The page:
… obtaining the outcome of your faith, the salvation of your souls.
10 Concerning this salvation, the prophets who prophesied about the grace that was to be yours searched and enquired carefully, 11 enquiring what person or time the Spirit of Christ in them was indicating when he predicted the sufferings of Christ and the subsequent glories. 12 It was revealed to them that they were serving not themselves but you, in the things that have now been announced to you through those who preached the good news to you by the Holy Spirit sent from heaven, things into which angels long to look.
Being saved is like a game of Battleship. We ask God whether we have dangerous habits and opinions hidden from us and from others, but known to him. We find them and then we destroy them. We make every thought captive to God. Salvation is a game of seek and destroy. We ask God to examine us and we deal with the sin he reveals. We become open to correction from others and allow them to highlight our inadequacies. It is easy to find the battleships of lust or anger. It is harder to find the submarine lurking underneath why we want to spend so much time alone, or why we feel angry each time a certain person talks. In each case a little more of Christian holiness peeks through. Do you have the courage to ask someone to point out to you something that needs working on? I know that my mother did, and she listened to what I told her. She has been working on the issues God has brought up for about a year. Now she is sharing her growth with others. As she is saved she is able to save others. It may even be those who got saved years ago. Now, she is part of a group that are looking below the surface and examining the secret places of the subconscious and the hidden recesses of the heart.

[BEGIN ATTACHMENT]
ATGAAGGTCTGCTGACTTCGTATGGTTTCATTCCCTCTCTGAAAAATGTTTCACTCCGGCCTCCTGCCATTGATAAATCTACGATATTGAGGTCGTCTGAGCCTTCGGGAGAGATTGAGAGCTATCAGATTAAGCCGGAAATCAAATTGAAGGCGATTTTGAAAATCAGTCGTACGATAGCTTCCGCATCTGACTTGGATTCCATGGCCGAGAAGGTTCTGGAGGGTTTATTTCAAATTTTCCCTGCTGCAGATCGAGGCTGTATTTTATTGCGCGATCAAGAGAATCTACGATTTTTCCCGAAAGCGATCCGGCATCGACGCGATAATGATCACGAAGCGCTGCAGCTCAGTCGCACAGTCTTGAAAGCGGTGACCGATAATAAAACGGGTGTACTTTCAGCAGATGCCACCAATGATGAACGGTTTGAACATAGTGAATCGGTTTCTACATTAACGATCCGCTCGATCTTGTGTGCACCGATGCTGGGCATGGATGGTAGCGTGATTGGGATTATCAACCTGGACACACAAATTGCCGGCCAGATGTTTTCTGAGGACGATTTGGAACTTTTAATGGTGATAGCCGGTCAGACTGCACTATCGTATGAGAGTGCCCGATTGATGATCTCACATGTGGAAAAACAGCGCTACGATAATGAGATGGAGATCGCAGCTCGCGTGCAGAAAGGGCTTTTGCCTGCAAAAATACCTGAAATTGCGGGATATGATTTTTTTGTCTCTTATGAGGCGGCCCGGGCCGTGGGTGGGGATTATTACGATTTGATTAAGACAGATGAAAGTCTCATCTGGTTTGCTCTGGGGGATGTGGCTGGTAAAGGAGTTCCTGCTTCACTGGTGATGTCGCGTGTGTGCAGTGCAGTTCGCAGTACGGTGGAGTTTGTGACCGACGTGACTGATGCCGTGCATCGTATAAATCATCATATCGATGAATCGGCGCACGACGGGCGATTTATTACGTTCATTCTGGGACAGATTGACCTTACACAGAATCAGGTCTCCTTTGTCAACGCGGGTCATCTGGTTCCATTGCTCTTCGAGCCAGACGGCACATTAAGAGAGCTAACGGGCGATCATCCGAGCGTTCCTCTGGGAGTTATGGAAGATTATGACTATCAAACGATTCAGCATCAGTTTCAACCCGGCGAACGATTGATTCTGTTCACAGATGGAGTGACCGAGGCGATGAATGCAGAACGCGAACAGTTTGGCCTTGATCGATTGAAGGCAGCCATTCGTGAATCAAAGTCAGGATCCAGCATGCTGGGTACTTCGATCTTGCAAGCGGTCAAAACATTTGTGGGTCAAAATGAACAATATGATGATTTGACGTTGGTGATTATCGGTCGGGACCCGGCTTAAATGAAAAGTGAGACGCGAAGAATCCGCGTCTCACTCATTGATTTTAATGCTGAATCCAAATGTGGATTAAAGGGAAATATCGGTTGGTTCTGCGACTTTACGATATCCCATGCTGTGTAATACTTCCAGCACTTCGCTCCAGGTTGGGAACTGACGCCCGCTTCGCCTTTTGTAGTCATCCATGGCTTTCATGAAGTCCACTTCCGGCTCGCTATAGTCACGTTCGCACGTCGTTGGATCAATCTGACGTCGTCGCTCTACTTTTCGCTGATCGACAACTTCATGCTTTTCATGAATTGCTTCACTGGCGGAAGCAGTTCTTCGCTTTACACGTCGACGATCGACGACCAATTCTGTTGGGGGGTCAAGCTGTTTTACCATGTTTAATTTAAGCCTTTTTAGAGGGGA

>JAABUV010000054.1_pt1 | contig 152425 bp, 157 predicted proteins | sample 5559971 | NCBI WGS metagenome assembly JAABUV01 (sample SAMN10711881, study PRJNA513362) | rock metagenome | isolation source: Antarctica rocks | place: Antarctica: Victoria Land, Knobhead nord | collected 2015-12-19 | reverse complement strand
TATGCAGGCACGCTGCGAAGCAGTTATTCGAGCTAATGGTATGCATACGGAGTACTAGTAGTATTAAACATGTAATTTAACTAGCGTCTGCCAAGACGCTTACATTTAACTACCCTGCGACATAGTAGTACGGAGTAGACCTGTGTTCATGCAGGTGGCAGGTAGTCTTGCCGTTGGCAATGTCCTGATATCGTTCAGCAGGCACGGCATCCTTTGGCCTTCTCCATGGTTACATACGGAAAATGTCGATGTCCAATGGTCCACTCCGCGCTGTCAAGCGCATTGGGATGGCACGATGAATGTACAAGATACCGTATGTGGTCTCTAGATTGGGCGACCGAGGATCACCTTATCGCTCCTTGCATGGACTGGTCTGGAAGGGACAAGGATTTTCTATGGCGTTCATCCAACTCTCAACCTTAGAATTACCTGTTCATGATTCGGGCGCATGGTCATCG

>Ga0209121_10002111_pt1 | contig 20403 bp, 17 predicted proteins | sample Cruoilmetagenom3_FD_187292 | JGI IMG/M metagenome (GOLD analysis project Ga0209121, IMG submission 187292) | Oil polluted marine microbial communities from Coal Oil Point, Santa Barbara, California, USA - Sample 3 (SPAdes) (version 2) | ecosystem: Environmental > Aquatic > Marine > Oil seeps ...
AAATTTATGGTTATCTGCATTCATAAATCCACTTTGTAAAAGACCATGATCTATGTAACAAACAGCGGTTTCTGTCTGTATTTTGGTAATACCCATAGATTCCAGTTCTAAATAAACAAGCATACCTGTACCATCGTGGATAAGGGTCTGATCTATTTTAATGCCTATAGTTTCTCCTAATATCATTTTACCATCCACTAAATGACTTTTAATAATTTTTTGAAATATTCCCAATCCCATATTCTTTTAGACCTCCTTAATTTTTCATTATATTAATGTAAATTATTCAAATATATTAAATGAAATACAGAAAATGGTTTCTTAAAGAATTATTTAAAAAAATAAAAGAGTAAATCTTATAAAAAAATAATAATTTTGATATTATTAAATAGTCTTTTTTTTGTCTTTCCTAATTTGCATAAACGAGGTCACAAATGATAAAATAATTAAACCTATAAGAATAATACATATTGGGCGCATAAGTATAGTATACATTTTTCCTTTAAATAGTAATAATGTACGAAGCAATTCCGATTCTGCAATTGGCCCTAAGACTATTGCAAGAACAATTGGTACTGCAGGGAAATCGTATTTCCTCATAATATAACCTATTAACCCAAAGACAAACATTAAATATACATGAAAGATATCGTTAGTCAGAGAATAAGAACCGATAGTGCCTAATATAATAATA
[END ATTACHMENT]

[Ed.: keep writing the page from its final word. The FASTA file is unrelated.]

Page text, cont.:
The Christian is saved once and for all at the point of conversion. When a person admits that they are lost and morally bankrupt, and then they have called out to God to save them through Jesus, they are saved once and for all. BUT that is not the total story of salvation. Because we have been saved, we are continuously saved from our selves and the corruption that is still affecting our souls. The spiritually immature may only be ware of a fraction of how sin influences their lives. We tend to defend ourselves, make excuses or self-medicate. The more mature Christian asks themselves lots of searching questions. What does God want me to do? What do I want to do with my life and why? Who is God? How does one pray, read the Bible, or praise and worship? The most mature Christians see sin as ever present and fight to eradicate it and develop personal holiness in their lives. They seek to understand their motives and find selfish desires. They examine their inaction on key issues and ask how God can redeem them from passivity. They look at relationships and the struggles they bring, and they cease defending themselves so vigorously. They learn from interactions how to change. This journey to holiness and purity is as much ‘salvation’ as the initial steps into the Kingdom of God.
The absence of devotions, the absence of care for the poor and the lost, and the prevalent desire for personal tastes to be met tells me that the church is in some ways unsaved. The church today may get to heaven, but it will arrive stunted and weak. It will arrive as the immature self-obsessed sum of its component parts. Those who had suntans and pearly-white smiles as they gave us another tip on how to get more out of life will look foolish compared to those who pleaded with their congregations to pursue God fervently and faithfully. What do you pursue?
You have saved me so that I may be saved. I want to be saved, but I cower away from admitting fault and embracing weakness. I find it painful to admit that I might be wrong on so many issues. It does not feel safe. I know that ultimately I am safe when I follow you. However, I will not be sheltered from pain. In spite of the problem of pain, I will follow you. In each area where I feel unloved, I will ask myself why. In each area where I feel I am right, I will examine to see how I am wrong. Nothing is firmly established unless it is established in you.
- How is salvation the foundation of Christian identity?
- How is one continuously saved as a Christian?
- Are those who are unsaved able to change in ways that are significant?
- How did you change when you became a Christian?
- How are you being transformed into the new identity that you received at conversion?